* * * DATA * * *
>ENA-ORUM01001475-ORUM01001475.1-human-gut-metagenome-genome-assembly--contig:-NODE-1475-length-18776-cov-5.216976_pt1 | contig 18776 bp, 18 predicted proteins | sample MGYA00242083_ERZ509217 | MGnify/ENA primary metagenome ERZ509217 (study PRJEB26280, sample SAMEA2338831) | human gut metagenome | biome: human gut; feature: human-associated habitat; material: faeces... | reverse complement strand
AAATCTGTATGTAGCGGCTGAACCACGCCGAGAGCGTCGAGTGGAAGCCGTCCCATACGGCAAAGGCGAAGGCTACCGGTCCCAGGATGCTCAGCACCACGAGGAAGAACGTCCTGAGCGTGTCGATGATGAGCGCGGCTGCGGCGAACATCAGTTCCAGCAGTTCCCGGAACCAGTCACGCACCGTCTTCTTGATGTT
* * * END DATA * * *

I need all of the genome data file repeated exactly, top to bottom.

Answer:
>ENA-ORUM01001475-ORUM01001475.1-human-gut-metagenome-genome-assembly--contig:-NODE-1475-length-18776-cov-5.216976_pt1 | contig 18776 bp, 18 predicted proteins | sample MGYA00242083_ERZ509217 | MGnify/ENA primary metagenome ERZ509217 (study PRJEB26280, sample SAMEA2338831) | human gut metagenome | biome: human gut; feature: human-associated habitat; material: faeces... | reverse complement strand
AAATCTGTATGTAGCGGCTGAACCACGCCGAGAGCGTCGAGTGGAAGCCGTCCCATACGGCAAAGGCGAAGGCTACCGGTCCCAGGATGCTCAGCACCACGAGGAAGAACGTCCTGAGCGTGTCGATGATGAGCGCGGCTGCGGCGAACATCAGTTCCAGCAGTTCCCGGAACCAGTCACGCACCGTCTTCTTGATGTT